The coronavirus is a novel respiratory illness. It is suspected to have originated in Wuhan, China, in late 2019. Since early 2020, the Centers for Disease Control (CDC) have worked tirelessly to establish protocols to prevent an overwhelming surge of nationwide COVID-19 cases.

While experts have alleged that the coronavirus originated in animals, the disease is now capable of spreading from person to person. At this time, there is no vaccine for this distressing infectious disease. As a result, the entire population has been asked to participate in community mitigation strategies. 

Studies show that COVID-19 is spread through respiratory droplets that have been discharged from contagious individuals. These droplets are discharged whenever a person coughs or sneezes. People can contract and even spread the disease by touching an item that has been exposed to these droplets. 

It is important to note that healthy individuals can carry the disease without ever experiencing symptoms. For these reasons, the CDC has had to develop strict public safety protocols. These protocols are designed to protect the nation’s most vulnerable citizens, particularly people over the age of 65 and those with underlying health conditions. 

Studies also show that N95 masks, or NIOSH-certified filtering facepiece respirators, help to lower the curve of coronavirus cases and deaths. For this reason, the CDC has advocated for everyone (those over the age of 2) to wear face masks in public. 

We know that N95 masks are the most reliable form of personal protective equipment when it comes to controlling COVID-19. Yet, disaster-time demands have caused these once readily available face covering to be in short supply. 

Who Should Be Wearing an N95 Mask?

At this time, the CDC has said that members of the public should not wear N95 masks. PPE is in short supply. N95 masks must be reserved for medical professionals, first responders, and other essential workers.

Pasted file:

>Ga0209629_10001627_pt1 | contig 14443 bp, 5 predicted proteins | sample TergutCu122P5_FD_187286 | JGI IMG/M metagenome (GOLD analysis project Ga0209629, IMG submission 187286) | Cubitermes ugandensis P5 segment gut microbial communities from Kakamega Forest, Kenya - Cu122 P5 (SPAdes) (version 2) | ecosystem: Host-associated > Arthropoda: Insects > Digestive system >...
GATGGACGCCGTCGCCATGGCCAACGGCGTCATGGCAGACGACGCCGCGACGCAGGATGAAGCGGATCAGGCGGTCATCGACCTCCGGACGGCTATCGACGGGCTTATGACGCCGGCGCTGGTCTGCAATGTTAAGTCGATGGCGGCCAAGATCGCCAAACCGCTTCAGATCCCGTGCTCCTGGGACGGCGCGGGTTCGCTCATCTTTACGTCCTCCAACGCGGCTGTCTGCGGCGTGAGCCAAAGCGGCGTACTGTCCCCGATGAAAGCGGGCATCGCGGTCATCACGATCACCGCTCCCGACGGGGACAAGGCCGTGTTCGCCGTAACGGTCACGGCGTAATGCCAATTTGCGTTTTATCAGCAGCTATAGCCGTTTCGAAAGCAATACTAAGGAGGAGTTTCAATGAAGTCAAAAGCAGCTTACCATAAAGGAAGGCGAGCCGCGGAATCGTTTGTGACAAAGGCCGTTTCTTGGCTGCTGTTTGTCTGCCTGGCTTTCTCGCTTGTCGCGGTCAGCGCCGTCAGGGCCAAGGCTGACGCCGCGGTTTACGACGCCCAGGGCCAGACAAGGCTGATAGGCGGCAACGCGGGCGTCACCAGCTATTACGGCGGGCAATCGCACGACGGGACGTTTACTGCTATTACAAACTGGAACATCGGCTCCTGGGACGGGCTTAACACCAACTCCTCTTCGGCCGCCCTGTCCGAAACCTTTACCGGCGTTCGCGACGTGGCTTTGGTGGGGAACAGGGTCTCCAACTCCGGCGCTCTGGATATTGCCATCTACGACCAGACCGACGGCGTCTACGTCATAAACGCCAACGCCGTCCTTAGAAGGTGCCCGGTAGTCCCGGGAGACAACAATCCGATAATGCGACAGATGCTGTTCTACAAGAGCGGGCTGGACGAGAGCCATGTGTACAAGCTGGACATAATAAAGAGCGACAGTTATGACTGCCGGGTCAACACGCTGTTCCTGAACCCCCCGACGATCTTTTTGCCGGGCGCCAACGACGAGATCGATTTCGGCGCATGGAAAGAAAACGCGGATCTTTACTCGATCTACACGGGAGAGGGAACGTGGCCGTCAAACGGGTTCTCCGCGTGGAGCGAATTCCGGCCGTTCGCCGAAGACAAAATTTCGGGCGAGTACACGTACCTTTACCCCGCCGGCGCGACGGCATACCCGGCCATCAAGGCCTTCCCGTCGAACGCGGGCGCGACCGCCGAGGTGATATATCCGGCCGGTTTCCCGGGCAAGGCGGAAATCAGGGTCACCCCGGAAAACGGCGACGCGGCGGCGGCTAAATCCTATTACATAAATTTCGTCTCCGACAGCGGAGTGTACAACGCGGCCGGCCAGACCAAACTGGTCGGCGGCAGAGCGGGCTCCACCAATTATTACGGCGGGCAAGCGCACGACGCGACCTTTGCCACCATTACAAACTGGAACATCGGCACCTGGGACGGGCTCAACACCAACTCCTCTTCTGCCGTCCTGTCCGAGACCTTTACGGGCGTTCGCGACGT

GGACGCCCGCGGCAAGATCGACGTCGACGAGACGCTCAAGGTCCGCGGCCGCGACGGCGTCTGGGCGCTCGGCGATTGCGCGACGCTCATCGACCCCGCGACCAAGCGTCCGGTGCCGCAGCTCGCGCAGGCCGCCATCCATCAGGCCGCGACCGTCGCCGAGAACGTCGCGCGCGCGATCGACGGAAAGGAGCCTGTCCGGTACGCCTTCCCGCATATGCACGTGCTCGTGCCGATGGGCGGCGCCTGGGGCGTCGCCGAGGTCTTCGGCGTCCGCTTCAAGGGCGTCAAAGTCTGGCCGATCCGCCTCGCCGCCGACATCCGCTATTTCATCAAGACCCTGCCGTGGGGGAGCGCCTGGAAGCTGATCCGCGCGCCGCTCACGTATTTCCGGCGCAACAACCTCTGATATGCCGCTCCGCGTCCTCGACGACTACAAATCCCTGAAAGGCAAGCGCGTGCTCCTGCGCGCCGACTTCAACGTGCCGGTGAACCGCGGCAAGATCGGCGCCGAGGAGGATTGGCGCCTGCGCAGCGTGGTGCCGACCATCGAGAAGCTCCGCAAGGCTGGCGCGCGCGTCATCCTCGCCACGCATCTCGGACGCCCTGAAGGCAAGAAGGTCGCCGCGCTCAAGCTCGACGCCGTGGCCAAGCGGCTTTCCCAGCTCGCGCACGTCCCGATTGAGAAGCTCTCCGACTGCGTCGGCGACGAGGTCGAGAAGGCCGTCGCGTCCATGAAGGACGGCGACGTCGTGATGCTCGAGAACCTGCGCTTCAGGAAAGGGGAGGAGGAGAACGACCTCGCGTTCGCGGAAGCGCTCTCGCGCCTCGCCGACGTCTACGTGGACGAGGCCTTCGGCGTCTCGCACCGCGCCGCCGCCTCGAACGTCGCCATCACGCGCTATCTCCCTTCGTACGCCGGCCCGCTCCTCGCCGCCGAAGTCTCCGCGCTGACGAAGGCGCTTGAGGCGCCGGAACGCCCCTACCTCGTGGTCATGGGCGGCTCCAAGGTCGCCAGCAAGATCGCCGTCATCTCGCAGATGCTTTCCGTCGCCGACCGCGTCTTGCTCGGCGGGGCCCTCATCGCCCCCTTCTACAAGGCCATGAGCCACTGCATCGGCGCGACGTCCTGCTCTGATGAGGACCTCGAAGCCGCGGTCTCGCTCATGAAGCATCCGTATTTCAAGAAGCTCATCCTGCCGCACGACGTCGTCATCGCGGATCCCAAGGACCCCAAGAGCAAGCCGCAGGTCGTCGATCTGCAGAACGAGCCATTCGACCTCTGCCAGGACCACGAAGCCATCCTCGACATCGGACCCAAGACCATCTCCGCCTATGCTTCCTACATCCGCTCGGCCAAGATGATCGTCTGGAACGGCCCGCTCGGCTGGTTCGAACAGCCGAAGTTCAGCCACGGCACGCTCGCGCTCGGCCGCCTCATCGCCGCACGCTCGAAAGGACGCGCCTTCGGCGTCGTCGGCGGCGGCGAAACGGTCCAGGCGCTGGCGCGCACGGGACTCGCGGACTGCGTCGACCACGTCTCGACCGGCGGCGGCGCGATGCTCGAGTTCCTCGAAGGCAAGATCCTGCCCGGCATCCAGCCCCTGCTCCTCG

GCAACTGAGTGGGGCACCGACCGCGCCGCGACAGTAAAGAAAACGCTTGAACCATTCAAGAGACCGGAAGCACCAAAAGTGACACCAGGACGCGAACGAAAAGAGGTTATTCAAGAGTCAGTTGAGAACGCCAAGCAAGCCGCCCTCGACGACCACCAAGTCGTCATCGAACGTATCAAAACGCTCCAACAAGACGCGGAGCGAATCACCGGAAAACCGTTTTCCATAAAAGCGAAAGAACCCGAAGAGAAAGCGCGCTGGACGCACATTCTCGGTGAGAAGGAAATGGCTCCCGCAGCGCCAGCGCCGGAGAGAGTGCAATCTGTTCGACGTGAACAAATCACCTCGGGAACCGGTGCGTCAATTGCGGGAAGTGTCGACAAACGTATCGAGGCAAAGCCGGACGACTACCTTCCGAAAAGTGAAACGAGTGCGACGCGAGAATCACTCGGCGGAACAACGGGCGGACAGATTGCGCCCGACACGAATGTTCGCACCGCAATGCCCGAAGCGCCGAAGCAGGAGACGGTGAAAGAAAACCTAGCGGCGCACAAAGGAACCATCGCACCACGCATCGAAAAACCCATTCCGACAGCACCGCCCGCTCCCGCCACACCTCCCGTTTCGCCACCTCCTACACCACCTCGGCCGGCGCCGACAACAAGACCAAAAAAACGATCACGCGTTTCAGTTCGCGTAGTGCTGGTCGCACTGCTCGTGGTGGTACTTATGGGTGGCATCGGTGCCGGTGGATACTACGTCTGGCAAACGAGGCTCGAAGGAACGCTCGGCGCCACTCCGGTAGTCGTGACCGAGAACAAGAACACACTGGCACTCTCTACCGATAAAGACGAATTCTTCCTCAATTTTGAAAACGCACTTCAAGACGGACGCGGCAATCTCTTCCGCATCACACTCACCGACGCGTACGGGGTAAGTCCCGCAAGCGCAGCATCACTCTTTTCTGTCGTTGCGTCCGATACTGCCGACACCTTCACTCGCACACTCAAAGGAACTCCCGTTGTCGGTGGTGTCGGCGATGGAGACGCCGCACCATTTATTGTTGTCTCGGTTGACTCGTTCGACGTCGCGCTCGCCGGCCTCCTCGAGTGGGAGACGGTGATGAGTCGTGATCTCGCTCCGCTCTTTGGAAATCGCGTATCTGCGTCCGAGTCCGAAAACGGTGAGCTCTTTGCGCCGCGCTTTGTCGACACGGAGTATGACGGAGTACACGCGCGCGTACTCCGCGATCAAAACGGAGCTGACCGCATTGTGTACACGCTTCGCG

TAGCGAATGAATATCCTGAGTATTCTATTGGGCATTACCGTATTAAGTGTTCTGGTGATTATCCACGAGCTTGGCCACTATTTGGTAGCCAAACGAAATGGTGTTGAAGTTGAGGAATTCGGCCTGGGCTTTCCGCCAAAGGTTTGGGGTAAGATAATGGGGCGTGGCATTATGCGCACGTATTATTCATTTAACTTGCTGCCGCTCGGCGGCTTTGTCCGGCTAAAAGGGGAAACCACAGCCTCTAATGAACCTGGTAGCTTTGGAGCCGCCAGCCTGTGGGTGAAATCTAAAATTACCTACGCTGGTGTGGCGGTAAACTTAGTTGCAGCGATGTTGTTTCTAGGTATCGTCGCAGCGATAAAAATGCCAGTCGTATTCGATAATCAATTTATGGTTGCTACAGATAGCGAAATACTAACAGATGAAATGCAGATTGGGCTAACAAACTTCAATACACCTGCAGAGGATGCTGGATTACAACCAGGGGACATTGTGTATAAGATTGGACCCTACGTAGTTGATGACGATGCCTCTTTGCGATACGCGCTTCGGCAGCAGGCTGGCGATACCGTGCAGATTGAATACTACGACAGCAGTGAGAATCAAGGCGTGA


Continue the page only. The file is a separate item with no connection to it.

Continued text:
Members of the general public should use cloth face coverings instead. The CDC has recommended that all members of the general public wear cloth face coverings in public to stop the spread of COVID-19. The World Health Organization also includes N95 masks in their recommendations for slowing the spread of coronavirus. 

Benefits of N95 Masks

An N95 mask, or filtering facepiece respirator (FFR), is a person’s best defense against the novel coronavirus. Here are a few things that we know about N95 masks:

  • They cover the nose and mouth. 
  • According to the FDA, they block large-particle droplets, splashes, sprays, and splatters.
  • They are resistant to fluids.
  • They are made of materials that can efficiently block 95% of large and small particles.

Important N95 Respirator Precautions

  • N95 respirators should never be shared or reused.
  • N95 masks may make it more difficult for some people to breathe. According to the CDC, these people include those who are pregnant, those who’ve had a stroke, the elderly, and individuals with chronic lung disease and/or heart disease.
  • N95 masks are not designed to be used by children
  • N95 masks are not designed to be used by individuals with facial hair.
  • N95 masks with one-way valves do not prevent individuals from spreading the virus. Keep your face clean-shaven if you need to wear an N95 mask for your profession.
  • Researchers are in the trial stages of developing official methods for disinfecting N95 face masks.

Check out this video for more tips on wearing N95 masks. 

How to Don a N95 Facepiece Respirator

1. Locate your N95 facepiece, but do not remove it from its packaging.

2. Clean your hands with alcohol-based hand sanitizer or wash them according to the CDC’s recommendation. Rub your hands together, thoroughly going over all surfaces. 

3. Place the N95 mask on your face.

4. Use both hands to mold the nosepiece, the strip of thin metal wire on the front of your mask. Do not pinch the nosepiece. It needs to be molded over your face to form an airtight seal.